Milt HankinsUpset by a column of mine concerning religion, a woman threatened to cancel her subscription to the newspaper for which I contribute a weekly column. She wrote: “I think he [me] is a person who likes to shock people or who likes to get a rise…by writing things about God and Christian values that insult us.”

Though I rarely respond in print to personal criticism, which, by the way, does not upset me, I felt this reaction deserved attention.

I’ve been a columnist for many years. I never write “to shock people” or “get a rise out of others.” I write about subjects which come to mind from current events, religious topics that capture my imagination, and everyday topics about interesting or curious things, i.e. a recent Yellowstone Park piece about how some scientists believe the volcano beneath the park may soon erupt, creating a disaster of enormous proportions over most of the continential United States. I like to believe I encourage readers to think. Writing a weekly column and publishing/editing a webzine requires too much time and effort to waste for insensitive or tactless purposes.

Naturally, since I have a history/political science/social studies/theology background and loads of experience in the fields of ministry, teaching and theology, I incline toward those subjects. I do love a good discussion on religion, history and/or politics, and I enjoy researching and writing. A lifetime interest in the American presidency also fuels me.

For purposes of this column (to illustrate), I’m going to bring up an unsettling issue for some folks who interpret the Bible literally.

My former pastor frequently says, “I don’t take the Bible literally, but I take it seriously.” I agree, for the most part, with him. However, there are substantial sections of the Bible with which we disagree. Here’s my example. I do not take the story of Noah’s Ark literally, but I take it seriously. Here’s why:

First, there are two different versions of the story (Gen 6:19-22; Gen 7:1-5). Second, since the flood supposedly covered the entire earth (6:17), Noah needed to gather flora and fauna from around the world!

MODEL OF NOAH'S ARK IN NORTHERN KENTUCKY

MODEL OF NOAH’S ARK IN NORTHERN KENTUCKY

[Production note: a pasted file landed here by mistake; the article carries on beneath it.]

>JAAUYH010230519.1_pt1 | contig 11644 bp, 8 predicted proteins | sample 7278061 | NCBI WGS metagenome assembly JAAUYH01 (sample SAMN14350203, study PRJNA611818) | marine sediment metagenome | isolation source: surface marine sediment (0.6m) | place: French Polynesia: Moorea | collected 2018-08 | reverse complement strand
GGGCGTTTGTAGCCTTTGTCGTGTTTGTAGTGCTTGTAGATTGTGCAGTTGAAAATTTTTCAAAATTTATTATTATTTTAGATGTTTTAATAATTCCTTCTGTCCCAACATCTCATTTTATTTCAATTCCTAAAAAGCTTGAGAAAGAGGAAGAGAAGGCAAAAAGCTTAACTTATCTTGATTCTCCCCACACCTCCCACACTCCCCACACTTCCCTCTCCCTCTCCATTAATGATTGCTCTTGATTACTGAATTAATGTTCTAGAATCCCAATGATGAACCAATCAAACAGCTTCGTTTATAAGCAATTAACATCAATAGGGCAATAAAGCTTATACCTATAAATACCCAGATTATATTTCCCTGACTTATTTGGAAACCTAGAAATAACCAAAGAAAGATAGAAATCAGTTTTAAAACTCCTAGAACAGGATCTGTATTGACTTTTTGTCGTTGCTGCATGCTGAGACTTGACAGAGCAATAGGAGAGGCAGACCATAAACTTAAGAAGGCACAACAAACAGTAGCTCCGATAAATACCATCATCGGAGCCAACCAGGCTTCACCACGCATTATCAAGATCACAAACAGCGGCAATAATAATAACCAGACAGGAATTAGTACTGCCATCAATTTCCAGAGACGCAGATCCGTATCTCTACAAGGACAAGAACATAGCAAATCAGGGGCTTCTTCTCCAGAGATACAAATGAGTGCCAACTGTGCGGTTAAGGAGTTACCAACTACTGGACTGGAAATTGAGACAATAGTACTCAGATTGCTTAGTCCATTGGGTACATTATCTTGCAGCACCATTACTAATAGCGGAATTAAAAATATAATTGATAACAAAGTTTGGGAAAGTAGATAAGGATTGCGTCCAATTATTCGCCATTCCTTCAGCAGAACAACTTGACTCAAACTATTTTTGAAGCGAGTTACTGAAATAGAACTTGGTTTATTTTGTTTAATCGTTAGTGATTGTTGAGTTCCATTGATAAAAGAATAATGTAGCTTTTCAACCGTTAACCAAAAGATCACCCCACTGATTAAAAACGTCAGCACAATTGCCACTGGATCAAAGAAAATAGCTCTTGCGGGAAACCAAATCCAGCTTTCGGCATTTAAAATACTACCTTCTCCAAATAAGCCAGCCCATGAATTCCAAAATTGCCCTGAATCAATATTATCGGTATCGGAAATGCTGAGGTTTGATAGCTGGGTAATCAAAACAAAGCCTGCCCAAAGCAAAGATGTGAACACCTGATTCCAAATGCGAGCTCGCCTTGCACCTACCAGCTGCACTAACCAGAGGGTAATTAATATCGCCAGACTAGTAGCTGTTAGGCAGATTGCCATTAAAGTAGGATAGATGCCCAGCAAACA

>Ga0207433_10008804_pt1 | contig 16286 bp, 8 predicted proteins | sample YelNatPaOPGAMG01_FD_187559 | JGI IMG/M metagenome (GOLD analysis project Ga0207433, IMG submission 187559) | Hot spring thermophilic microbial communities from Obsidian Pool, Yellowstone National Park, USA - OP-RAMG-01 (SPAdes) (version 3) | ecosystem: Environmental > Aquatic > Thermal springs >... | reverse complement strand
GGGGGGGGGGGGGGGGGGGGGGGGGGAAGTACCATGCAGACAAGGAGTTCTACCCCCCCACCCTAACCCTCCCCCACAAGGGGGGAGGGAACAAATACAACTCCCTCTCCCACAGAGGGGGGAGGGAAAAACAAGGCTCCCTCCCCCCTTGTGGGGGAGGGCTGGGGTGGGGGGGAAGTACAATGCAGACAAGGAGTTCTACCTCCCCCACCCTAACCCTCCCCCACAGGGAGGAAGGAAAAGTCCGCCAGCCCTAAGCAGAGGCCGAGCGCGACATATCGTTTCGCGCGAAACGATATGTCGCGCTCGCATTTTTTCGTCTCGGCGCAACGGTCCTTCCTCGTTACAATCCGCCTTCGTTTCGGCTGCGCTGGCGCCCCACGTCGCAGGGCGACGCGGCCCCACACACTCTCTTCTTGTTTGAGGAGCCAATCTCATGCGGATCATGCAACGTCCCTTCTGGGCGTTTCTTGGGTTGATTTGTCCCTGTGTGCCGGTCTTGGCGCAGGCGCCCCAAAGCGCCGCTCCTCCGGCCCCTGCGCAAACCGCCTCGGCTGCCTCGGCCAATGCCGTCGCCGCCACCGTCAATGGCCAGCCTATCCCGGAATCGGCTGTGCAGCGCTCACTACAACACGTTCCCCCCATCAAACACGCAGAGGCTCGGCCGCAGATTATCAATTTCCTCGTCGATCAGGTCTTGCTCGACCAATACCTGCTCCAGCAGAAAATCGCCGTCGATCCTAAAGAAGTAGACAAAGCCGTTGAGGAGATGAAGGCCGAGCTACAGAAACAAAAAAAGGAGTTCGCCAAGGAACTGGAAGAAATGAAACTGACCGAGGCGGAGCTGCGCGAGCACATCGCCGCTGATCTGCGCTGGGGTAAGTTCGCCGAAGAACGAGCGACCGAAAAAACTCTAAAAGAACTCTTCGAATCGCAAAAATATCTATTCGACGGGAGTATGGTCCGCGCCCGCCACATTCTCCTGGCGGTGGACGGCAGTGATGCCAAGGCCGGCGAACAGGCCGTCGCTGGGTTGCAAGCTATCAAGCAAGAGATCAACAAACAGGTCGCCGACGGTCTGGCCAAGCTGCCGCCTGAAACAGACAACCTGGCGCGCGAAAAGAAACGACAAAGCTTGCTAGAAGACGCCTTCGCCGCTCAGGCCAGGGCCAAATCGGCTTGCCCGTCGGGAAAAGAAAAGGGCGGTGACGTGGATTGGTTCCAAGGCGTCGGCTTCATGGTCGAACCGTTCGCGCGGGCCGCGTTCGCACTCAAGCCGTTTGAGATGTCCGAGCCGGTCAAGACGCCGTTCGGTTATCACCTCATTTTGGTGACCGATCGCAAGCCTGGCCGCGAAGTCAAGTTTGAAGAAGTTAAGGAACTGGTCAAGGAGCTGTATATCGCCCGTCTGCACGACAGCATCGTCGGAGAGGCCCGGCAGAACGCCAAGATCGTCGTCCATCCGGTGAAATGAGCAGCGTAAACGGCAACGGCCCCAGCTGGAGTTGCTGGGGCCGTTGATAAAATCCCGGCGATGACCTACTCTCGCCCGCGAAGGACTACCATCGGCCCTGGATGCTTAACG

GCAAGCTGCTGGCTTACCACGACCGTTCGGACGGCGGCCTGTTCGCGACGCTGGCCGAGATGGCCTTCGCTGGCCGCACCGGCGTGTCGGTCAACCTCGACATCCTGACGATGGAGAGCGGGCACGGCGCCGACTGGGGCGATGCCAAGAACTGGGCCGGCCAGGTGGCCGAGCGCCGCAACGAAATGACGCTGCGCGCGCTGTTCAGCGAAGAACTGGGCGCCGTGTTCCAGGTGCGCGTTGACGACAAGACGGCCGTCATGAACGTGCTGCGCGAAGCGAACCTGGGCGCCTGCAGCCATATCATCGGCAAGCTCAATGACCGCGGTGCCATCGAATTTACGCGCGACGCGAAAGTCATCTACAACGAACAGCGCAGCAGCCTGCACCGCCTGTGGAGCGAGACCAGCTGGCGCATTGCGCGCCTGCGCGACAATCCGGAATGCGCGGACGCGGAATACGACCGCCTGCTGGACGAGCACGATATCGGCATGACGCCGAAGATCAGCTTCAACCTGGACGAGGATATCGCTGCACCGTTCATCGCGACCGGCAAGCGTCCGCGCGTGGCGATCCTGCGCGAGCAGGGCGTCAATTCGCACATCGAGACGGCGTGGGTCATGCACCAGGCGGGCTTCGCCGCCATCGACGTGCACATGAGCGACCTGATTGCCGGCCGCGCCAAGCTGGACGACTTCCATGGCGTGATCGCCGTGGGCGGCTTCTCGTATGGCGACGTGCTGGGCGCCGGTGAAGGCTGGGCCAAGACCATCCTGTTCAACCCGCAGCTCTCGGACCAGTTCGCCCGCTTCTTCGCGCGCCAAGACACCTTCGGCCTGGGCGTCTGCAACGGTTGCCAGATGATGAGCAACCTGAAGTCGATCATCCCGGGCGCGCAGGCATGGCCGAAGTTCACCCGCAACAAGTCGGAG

Noah had access only to animals native to his environment. No animals indigenous to North or South America, for example, would have been on the ark. No kangaroos, no penguins, no polar bears. Many species would have completely vanished from the earth! Third, common sense informs me in that prehistoric time (true of today, as well) of the impossibility of building a boat capable of provisioning earth’s animals, birds, and insects, Noah’s family, and “food which is edible for you and for them” for a period of 40 days and nights (actually, nearly a year!).

The story of Noah’s Ark is a parable which teaches us that God punishes the disobedient, while the righteous are saved by grace, or God’s “ark of safety.”  On the other hand, we need only look at today’s natural disasters which take the lives of hundreds, even thousands, of innocent people, to wonder whether God provides much of an “ark of safety” today.

The Deluge

The Deluge

Do I mean to shock you? No. I am sharing an important lesson about how we can read and better understand scripture. My columns and articles only reflect my well-researched and thought-out opinions. Actually, that’s what opinion-editorial pieces are. I am a liberal; I write from a liberal perspective. I would never deliberately hurt someone’s feelings, try to undermine their faith or cause them undue concern or anxiety.

I’m NOT the anti-Christ, as I have been accused. I hope readers won’t be upset, but if you are, please don’t judge me or the venues I write for. Simply skip over my columns and my articles. I certainly wouldn’t give my time to mere “pieces of opinion-writing” that cause me considerable anguish.